Juliet Immortal (Juliet Immortal #1)
The most tragic love story in history . . .
Juliet Capulet didn't take her own life. She was murdered by the person she trusted most, her new husband, Romeo Montague, a sacrifice made to ensure his own immortality. But what Romeo didn't anticipate was that Juliet would be granted eternity, as well, and would become an agent for the Ambassadors of Light. For 700 years, she's fought Romeo for the souls of true lovers, struggling to preserve romantic love and the lives of the innocent. Until the day she meets someone she's forbidden to love, and Romeo, oh Romeo, will do everything in his power to destroy that love.
"These violent delights have violent ends
And in their triumph die, like fire and powder,
Which as they kiss consume."
—Romeo and Juliet by William Shakespeare
Stacey Jay made Romeo and Juliet palatable characters by completely changing things up. In this version, it turns out Romeo is totally willing to turn homicidal on Juliet in exchange for eternal life, given him by forces of evil known as the Mercenaries. Juliet, thanks to last minute intervention from Nurse, gets eternal life as well, signing on to work for the Ambassadors, the forces of light. I acknowledge that this all sounds patently ridiculous, but it's fantasy, so just take my word for it that, by and large, this paranormal plot line worked quite well for me.
Most of the narration (minus three chapters/intermezzos) is Juliet's first person perspective. Her work for the Ambassadors entails taking over another person's body, chosen seemingly at random. From this vantage point, her goal is to find a pair of lovers and make sure they reach true love, rather than one of them being recruited into the evil/eternal life scheme as happened with Romeo. While in another person's body, Juliet must avoid changing their life over much, but does try to improve things, which reminded me rather strongly of Mercy by Rebecca Lim.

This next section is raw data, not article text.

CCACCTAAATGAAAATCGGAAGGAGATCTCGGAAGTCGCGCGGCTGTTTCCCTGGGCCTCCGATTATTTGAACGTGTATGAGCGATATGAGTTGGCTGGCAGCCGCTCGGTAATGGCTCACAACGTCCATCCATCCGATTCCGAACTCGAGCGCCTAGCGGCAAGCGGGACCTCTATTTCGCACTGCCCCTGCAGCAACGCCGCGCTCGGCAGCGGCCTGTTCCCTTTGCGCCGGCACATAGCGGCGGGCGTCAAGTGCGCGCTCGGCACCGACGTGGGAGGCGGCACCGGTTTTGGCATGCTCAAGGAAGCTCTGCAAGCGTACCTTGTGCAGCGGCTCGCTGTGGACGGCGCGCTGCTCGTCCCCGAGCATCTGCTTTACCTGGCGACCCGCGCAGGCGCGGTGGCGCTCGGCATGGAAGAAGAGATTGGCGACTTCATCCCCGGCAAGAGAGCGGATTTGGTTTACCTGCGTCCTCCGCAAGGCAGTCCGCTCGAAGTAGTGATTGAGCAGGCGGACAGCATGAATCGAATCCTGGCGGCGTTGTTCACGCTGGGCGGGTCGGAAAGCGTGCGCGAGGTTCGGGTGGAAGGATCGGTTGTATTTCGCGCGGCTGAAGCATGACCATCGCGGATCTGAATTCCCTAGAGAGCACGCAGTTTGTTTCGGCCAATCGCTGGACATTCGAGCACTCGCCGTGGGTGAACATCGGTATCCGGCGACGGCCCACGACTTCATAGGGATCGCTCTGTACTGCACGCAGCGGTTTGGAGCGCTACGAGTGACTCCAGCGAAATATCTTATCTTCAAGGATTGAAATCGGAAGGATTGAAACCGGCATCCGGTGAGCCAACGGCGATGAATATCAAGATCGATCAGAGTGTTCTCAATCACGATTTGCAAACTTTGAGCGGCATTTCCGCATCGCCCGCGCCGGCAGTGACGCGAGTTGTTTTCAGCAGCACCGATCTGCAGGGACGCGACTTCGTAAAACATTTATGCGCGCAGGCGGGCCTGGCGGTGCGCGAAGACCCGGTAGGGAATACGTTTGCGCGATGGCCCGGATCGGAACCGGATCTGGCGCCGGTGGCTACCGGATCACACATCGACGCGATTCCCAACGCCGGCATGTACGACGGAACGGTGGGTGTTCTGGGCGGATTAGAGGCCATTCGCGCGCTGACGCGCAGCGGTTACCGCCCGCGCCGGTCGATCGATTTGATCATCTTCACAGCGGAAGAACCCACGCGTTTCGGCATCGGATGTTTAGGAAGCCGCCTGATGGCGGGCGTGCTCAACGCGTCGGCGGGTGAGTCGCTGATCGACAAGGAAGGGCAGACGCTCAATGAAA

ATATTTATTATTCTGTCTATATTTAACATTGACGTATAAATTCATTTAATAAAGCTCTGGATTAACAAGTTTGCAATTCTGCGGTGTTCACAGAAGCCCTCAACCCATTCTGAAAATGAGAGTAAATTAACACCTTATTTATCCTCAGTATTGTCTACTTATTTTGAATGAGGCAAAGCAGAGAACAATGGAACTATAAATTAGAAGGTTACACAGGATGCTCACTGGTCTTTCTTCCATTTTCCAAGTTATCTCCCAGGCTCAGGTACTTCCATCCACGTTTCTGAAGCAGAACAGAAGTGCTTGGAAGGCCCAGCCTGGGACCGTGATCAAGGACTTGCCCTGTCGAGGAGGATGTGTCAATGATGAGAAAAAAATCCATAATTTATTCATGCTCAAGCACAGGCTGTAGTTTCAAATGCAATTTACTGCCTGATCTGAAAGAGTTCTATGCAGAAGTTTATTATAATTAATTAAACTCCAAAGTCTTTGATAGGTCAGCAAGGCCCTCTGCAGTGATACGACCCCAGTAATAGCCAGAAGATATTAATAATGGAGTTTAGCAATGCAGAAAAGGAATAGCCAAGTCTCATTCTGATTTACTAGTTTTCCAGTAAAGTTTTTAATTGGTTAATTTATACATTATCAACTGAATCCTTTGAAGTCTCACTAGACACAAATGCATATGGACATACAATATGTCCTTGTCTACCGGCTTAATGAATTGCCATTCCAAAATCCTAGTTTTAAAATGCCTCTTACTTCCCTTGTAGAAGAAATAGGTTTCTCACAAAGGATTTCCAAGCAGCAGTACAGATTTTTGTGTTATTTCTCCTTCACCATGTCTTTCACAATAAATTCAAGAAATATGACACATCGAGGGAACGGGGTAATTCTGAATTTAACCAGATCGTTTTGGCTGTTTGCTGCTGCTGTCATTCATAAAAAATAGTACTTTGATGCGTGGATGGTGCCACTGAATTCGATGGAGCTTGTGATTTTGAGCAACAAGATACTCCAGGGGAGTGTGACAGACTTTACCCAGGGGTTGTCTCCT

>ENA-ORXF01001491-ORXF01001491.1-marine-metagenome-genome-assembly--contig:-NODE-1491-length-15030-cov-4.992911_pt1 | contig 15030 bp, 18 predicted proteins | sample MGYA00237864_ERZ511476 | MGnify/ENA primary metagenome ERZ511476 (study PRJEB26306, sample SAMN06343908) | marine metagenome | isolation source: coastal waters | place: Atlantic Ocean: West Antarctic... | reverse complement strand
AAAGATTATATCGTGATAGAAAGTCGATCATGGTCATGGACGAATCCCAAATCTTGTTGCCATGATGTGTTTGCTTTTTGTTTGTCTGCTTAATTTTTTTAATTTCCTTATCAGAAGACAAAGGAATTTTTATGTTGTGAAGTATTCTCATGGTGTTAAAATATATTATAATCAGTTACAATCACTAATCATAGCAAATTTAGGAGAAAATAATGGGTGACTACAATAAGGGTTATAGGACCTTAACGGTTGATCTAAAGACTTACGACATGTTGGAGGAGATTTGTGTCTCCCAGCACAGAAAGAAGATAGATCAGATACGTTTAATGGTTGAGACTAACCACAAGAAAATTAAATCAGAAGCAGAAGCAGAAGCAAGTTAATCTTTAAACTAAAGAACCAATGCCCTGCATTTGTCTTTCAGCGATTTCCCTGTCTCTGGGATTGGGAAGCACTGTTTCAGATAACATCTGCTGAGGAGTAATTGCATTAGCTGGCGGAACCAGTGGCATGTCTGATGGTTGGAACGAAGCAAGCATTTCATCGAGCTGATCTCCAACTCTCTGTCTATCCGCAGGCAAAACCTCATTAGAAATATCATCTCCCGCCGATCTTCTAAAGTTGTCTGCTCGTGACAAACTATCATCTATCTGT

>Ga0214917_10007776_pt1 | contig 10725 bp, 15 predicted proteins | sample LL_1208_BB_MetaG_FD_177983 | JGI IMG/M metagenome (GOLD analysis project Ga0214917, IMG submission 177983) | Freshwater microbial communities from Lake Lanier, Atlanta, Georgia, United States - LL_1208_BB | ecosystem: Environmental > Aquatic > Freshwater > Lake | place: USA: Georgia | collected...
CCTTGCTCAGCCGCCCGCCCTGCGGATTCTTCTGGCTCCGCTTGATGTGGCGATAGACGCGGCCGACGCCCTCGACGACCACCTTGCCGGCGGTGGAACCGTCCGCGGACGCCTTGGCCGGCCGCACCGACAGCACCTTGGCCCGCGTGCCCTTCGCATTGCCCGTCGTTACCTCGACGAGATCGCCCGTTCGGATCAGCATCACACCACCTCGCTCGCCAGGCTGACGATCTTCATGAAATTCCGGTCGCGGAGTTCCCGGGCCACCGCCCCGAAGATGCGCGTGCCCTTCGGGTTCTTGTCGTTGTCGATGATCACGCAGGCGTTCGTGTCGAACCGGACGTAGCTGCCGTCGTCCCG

This time, Juliet manifests in the body of a deeply depressed, lonely girl named April. Unfortunately, Romeo, who takes over dead bodies, restoring them to life and not the zombie-looking kind, appears in the same car with her, since April and Dylan had just been in a major car crash. Basically, Dylan had a bet that he could sleep with April, she found out, he tried to force her, and she crashed the car, killing him. In other words, Dylan sucks. Guess what, though! Romeo's WAY creepier. Call me morbid, but I got serious enjoyment out of watching the 'true lovers' end up such a hot mess.
Jay's writing and concept were phenomenal, and I was never bored. However, I did have some problems with the book. The main one is Juliet's gullibility. She's depicted as this strong, determined character, who has wised up from all of the horrible things Romeo has put her through. Though she supposedly works in pursuit of true love, she doesn't really believe in it anymore, and really just hopes for a chance to revenge herself on Romeo. All of that = fantastic.